To the surprise of the community, nearly one hundred single Jews residents in the GCC and beyond have registered within the first 10 days of the platform being launched.

“Times have changed and unlike our times or even unlike the Arab community where elders still have a big say in matrimonial matters, we cannot force our marriageable youngsters to make commitments based on the social and community opinions of how suitable a match is. That is why we feel this platform will help facilitate introductions and bring interested parties together, who can then take a decision about matrimony by themselves,” Nonoo explained.

The AGJC hopes that the platform will soon grow from just a website into organizing singles events and programs very soon.

“It is so important for us to work with singles living in our region to help them find relationships with other Jews."

Despite the early success of the platform, Nonoo is cautious about sharing details of applicants.

“We are all still reviewing and learning how to make the best use of the platform,” he demurred, “Perhaps in about six months, we will be ready to share success stories with the public.”

The signs are promising – Dubai hosted its first Orthodox Jewish wedding in December 2020, when a couple from New York exchanged vows at the Park Hyatt hotel in front of about 150 guests. And just last month, Bahrain’s Jewish former ambassador to the US, Houda Nonoo’s son’s marriage took place in Bahrain – the first strictly kosher wedding in the community to take place in the Kingdom in 52 years. The wedding was arranged by the Orthodox Union, the world’s largest kosher certification agency.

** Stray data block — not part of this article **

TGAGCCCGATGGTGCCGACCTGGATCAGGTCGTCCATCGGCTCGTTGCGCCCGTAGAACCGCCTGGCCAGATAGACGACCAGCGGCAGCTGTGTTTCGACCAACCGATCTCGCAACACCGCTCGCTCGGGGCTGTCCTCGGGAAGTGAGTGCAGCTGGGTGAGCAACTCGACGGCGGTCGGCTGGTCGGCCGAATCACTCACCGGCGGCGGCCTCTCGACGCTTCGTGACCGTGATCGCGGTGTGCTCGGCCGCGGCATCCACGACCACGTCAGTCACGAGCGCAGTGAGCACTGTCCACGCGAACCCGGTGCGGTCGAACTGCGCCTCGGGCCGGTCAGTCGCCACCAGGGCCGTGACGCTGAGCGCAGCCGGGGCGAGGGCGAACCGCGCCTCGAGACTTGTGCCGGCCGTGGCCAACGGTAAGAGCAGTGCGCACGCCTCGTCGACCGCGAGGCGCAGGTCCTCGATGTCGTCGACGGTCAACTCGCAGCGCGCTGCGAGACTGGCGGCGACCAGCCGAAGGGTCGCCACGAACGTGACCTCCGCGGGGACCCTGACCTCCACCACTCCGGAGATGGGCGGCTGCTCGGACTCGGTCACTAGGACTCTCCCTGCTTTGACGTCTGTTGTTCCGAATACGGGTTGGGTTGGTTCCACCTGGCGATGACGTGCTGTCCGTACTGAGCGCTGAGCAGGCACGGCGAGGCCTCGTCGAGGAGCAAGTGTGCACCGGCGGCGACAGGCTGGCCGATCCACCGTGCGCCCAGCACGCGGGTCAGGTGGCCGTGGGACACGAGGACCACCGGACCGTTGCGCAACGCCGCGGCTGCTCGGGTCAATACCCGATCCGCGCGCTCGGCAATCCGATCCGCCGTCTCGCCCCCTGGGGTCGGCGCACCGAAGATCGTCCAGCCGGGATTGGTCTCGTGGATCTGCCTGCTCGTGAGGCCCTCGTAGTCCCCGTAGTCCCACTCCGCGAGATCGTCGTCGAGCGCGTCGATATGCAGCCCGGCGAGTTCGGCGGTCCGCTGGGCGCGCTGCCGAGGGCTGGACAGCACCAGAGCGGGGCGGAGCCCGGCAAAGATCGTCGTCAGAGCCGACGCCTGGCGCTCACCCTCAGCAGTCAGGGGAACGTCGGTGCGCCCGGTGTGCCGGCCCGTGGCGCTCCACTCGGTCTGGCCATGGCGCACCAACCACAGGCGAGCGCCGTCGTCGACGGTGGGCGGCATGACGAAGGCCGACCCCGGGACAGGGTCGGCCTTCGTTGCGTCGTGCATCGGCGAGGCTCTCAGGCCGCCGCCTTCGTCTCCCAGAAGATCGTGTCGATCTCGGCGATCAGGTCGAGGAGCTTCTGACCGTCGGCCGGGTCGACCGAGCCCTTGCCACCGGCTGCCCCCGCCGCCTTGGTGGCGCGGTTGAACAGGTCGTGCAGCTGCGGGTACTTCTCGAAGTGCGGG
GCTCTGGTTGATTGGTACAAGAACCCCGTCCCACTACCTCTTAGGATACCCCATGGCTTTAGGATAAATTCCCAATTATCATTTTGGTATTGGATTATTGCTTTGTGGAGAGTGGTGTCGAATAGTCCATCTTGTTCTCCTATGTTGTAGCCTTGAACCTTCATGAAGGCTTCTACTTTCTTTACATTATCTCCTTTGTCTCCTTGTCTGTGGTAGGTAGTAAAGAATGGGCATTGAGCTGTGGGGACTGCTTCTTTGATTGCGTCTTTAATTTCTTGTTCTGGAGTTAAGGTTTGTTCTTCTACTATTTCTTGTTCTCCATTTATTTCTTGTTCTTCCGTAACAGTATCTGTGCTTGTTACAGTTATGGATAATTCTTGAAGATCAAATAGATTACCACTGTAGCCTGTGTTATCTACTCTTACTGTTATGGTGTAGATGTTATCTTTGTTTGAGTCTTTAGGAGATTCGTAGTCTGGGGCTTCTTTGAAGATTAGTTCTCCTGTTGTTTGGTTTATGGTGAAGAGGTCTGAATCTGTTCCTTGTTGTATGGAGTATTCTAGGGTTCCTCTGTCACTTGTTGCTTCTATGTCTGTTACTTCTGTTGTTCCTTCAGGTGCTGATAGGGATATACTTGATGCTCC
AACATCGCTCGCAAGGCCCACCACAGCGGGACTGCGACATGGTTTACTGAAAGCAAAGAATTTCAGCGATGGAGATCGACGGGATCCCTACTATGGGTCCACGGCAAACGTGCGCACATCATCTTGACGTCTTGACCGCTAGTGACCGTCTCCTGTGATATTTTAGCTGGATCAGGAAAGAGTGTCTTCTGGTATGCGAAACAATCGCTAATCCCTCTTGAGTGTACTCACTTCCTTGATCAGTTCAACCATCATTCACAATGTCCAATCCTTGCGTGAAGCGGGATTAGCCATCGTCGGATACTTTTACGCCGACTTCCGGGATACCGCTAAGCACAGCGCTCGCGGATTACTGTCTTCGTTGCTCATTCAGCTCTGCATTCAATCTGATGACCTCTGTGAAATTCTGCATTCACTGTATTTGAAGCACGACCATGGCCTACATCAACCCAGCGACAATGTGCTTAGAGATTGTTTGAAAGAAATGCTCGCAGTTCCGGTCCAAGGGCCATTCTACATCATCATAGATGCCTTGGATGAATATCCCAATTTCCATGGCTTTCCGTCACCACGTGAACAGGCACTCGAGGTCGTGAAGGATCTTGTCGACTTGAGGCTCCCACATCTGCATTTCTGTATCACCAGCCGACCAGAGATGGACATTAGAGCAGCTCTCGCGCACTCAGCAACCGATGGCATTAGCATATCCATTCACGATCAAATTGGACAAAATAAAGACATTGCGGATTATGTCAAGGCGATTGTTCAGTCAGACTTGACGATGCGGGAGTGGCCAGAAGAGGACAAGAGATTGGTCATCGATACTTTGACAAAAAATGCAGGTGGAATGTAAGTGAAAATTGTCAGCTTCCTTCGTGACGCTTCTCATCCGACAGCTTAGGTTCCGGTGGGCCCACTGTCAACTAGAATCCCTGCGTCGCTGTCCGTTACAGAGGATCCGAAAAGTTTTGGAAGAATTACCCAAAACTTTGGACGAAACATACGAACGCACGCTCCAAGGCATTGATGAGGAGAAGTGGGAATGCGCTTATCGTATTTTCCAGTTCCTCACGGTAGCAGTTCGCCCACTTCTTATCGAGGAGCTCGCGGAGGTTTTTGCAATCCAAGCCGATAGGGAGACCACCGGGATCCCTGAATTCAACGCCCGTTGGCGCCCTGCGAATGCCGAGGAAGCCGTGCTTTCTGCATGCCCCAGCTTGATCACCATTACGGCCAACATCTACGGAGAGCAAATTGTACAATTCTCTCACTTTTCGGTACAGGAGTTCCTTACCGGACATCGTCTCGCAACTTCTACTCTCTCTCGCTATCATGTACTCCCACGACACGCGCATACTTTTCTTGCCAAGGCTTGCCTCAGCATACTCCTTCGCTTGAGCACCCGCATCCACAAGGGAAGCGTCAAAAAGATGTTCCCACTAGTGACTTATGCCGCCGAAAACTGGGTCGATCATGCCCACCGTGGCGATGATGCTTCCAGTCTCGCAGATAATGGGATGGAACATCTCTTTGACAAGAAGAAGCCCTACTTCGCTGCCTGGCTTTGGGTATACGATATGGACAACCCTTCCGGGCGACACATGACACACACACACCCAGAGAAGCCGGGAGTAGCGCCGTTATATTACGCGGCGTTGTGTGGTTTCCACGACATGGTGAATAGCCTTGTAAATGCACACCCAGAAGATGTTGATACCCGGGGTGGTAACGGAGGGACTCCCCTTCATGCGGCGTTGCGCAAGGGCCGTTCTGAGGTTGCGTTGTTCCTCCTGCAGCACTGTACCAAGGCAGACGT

Community leaders hailed the wedding as a sign of the community’s resurgence and expressed hope that more young people would raise families there. The wedding saw the participation of Bahrain’s Ambassador to Israel, Khaled Yousef Al-Jalahma and even elicited a comment from the Israeli Foreign Ministry that it was “one of the fruits of peace between Israel and Bahrain.”

“This wedding was an important moment for our family, the community here in Bahrain, and more broadly, for the Jewish community in the region,” said Ebrahim Nonoo, who is a cousin of Houda Nonoo, in a statement.

“The atmosphere was euphoric as we sat around the Chuppah (Jewish wedding canopy) which symbolizes the new home being built by the couple, it was also symbolic of the opportunity to further grow Jewish life in the region.”

Houda Nonoo, the mother of the groom, tweeted, “While I know that every mother thinks their child’s wedding is monumental, this one truly was!” She went on to thank local airline Gulf Air for the Bahrain-Israel flight connection which made it possible for relatives to fly in for the wedding and also for arranging minute details such as kosher meals in-flight. The wedding arrangements also included a kosher butcher and chef in attendance and a special kosher menu at the Ritz-Carlton.

Bahrain, which has the oldest continuous Jewish community presence in the GCC, was once home to around 2,000 Jewish families, many having migrated here from Iraq and other countries around 140 years ago. There are now only about 35 families remaining and the community itself numbers less than 100.  The return of prayers and hymns to the Jewish synagogue in Manama immediately after the signing of the Abraham Accords, came as a vital first step in renewing the community.

The UAE has around 1,000 members of the Jewish community, many of whom are working on new projects that have come about thanks to the new relations between UAE and Israel.